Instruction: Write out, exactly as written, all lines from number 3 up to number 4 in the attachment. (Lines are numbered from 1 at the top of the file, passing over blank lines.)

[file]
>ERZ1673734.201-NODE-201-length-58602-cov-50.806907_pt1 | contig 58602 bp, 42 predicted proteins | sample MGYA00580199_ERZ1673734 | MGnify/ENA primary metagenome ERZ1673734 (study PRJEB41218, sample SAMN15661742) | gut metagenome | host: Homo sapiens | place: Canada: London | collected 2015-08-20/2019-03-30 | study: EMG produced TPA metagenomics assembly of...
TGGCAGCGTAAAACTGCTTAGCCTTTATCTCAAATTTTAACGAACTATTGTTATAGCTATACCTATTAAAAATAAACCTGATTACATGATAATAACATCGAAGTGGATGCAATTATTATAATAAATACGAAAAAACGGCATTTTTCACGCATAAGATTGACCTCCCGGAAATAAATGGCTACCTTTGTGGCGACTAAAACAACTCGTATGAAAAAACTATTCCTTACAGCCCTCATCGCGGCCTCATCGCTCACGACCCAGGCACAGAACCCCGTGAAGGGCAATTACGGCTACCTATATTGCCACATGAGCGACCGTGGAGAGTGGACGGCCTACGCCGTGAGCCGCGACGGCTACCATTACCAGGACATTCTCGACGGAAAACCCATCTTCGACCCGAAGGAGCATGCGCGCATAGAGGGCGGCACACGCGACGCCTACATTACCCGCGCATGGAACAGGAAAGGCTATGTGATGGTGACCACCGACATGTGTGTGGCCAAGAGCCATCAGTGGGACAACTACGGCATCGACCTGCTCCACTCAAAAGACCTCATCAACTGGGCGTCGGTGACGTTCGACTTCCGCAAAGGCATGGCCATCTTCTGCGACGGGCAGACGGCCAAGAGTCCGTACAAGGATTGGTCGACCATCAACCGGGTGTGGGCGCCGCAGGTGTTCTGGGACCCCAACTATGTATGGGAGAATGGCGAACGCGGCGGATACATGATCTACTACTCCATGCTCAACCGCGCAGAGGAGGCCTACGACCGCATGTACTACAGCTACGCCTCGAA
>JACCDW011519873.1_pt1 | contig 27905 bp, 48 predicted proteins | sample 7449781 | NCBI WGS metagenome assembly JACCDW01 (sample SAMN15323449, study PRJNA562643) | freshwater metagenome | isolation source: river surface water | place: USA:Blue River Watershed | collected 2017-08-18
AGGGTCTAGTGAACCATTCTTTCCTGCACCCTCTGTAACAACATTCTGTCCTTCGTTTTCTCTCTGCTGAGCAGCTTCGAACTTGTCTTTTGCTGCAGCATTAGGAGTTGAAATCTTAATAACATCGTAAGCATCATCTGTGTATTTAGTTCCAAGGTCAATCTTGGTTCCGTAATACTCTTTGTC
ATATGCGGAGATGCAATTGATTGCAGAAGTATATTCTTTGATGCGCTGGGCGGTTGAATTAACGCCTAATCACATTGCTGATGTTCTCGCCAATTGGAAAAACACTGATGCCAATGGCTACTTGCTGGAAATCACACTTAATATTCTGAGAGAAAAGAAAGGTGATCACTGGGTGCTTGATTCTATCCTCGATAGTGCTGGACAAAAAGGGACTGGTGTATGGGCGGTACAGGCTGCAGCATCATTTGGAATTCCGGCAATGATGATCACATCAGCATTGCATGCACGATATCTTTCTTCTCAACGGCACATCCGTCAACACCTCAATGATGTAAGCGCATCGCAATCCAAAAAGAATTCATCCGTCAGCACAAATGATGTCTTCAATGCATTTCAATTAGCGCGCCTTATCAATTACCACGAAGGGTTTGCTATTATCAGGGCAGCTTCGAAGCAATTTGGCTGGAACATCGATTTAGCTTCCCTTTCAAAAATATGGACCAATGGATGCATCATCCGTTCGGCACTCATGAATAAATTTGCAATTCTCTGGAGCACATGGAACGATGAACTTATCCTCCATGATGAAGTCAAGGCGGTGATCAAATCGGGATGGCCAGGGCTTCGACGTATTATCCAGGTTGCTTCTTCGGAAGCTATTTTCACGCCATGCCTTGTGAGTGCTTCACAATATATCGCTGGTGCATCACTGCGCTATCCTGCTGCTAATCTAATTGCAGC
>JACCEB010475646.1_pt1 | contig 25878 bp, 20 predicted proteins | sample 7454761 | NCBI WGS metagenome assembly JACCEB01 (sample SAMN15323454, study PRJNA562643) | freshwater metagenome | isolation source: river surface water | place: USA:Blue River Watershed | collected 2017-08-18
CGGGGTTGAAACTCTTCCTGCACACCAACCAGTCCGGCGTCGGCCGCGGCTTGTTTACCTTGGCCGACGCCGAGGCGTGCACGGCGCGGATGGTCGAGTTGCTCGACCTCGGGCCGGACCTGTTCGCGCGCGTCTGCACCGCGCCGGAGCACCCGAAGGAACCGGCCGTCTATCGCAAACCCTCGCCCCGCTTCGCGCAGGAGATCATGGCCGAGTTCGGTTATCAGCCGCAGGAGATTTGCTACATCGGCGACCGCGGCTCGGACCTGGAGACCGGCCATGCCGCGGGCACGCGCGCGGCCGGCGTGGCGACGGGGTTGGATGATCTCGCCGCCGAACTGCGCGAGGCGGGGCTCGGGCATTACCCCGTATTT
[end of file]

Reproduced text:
>JACCDW011519873.1_pt1 | contig 27905 bp, 48 predicted proteins | sample 7449781 | NCBI WGS metagenome assembly JACCDW01 (sample SAMN15323449, study PRJNA562643) | freshwater metagenome | isolation source: river surface water | place: USA:Blue River Watershed | collected 2017-08-18
AGGGTCTAGTGAACCATTCTTTCCTGCACCCTCTGTAACAACATTCTGTCCTTCGTTTTCTCTCTGCTGAGCAGCTTCGAACTTGTCTTTTGCTGCAGCATTAGGAGTTGAAATCTTAATAACATCGTAAGCATCATCTGTGTATTTAGTTCCAAGGTCAATCTTGGTTCCGTAATACTCTTTGTC